Tragedy struck Elizabeth’s family near the end of 1378 when her eldest daughter Catherine died. We do not know what she died of, but it appears to have been unexpected. Louis now acknowledged Mary and Sigismund as his successors. It was decided that Mary would succeed him in Poland, but his succession in Hungary was less certain. Some historians think that Louis planned on having Jadwiga succeed him in Hungary, but it is more likely that he did not want to split up his empire, and have Mary inherit both Hungary and Poland.
The Hungarian Succession
King Louis died on 11 September 1382. Since Mary and Sigismund were only eleven and fourteen, respectively, Elizabeth was now regent of Hungary. She appears to have awaited this chance for some time, but she still did not have much political experience. Her most powerful and trusted adviser was Nicholas Garay, who held the title Palatine of Hungary. There were rumours that Garay was her lover, but it was common to slander a woman in power by having her take a lover around the time of her husband’s death, so Elizabeth was likely a victim to this. Lover or not, Garay was the most powerful man in the kingdom during Elizabeth’s regency.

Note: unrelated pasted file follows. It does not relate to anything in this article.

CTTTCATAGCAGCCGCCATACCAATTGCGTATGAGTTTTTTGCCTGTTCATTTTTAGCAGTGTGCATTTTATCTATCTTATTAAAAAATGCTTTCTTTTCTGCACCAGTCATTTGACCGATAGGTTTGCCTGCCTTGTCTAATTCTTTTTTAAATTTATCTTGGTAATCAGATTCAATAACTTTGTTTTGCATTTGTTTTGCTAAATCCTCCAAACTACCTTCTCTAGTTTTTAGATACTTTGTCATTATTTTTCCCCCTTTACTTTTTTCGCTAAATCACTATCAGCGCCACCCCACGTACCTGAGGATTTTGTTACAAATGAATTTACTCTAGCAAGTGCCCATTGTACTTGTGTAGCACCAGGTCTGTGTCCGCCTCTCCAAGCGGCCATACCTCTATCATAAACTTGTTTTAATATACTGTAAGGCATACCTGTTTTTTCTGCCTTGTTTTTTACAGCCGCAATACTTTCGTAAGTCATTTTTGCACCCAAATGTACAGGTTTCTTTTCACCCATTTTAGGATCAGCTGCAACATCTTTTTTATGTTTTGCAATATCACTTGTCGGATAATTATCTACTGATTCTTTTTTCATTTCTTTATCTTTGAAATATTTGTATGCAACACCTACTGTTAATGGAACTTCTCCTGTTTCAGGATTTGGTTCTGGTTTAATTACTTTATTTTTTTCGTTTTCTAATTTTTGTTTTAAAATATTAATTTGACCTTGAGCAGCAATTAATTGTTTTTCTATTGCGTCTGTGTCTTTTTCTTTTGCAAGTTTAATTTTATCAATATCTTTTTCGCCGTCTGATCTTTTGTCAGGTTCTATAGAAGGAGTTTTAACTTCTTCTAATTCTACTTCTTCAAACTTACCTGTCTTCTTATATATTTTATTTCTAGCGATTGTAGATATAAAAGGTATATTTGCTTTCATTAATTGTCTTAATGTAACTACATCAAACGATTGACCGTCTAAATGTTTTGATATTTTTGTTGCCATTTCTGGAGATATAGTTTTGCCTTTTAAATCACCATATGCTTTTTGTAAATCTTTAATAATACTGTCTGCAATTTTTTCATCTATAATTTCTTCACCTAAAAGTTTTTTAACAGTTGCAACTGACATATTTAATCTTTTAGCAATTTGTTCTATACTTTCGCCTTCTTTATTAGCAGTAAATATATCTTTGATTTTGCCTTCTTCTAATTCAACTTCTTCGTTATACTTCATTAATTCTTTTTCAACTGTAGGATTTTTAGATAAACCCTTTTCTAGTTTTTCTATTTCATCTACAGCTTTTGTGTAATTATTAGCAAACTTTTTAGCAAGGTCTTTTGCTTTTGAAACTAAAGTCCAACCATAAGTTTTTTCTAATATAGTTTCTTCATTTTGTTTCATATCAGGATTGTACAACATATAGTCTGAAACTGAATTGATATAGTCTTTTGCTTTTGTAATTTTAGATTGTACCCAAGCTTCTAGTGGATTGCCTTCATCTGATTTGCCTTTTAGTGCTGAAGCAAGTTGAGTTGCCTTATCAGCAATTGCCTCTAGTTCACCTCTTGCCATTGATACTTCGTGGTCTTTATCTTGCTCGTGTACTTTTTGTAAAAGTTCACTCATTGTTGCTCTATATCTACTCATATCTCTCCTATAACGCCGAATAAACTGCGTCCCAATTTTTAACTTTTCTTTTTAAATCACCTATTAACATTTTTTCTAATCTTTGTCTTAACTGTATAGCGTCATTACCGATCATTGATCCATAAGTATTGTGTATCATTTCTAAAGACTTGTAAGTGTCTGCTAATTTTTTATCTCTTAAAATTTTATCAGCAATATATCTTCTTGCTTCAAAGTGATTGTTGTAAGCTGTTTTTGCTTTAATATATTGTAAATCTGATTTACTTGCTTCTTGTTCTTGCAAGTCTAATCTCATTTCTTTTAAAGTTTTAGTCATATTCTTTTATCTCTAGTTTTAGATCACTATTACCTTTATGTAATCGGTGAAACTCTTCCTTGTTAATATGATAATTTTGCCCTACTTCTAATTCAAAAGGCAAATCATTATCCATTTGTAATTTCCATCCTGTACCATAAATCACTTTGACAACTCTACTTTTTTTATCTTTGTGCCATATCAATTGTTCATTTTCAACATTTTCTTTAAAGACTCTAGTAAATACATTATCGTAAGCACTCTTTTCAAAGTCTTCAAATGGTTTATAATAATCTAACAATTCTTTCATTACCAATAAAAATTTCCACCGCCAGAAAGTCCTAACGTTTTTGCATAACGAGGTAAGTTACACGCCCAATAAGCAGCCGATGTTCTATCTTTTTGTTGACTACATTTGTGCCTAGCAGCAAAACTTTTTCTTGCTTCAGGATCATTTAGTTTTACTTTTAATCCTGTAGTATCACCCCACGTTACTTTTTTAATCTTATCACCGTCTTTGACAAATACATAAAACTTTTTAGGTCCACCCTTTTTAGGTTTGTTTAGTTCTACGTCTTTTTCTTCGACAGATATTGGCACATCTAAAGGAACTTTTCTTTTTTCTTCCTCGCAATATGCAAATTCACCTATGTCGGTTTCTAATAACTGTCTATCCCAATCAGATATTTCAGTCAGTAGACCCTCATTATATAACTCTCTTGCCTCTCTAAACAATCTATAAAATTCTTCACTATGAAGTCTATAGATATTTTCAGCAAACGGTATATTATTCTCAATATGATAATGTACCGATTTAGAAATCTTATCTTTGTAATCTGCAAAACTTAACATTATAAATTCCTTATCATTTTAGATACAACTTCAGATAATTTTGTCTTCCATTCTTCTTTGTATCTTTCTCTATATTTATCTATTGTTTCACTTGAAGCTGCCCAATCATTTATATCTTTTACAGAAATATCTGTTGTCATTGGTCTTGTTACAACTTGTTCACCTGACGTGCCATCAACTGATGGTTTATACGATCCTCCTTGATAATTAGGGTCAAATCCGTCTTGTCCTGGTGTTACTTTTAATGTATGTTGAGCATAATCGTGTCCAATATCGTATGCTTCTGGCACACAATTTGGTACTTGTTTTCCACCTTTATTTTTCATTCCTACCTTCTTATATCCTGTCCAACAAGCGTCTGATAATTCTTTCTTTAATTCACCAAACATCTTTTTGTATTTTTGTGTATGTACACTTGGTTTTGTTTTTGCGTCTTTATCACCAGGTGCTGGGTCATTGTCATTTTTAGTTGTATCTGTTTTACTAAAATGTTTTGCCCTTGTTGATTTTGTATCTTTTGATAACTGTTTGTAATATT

A week after Louis’ death, Mary was crowned “King of Hungary“. Her title showed that she was a ruler in her own right, for “queen” was only for a consort. Sigismund was absent from Hungary at the coronation, and another reason for Mary’s title could have been a way to prevent Sigismund from being crowned king. Elizabeth loathed Sigismund, and would later try to break his engagement to Mary. Even though she was crowned as “King”, Mary was referred to as “Queen” in her charters.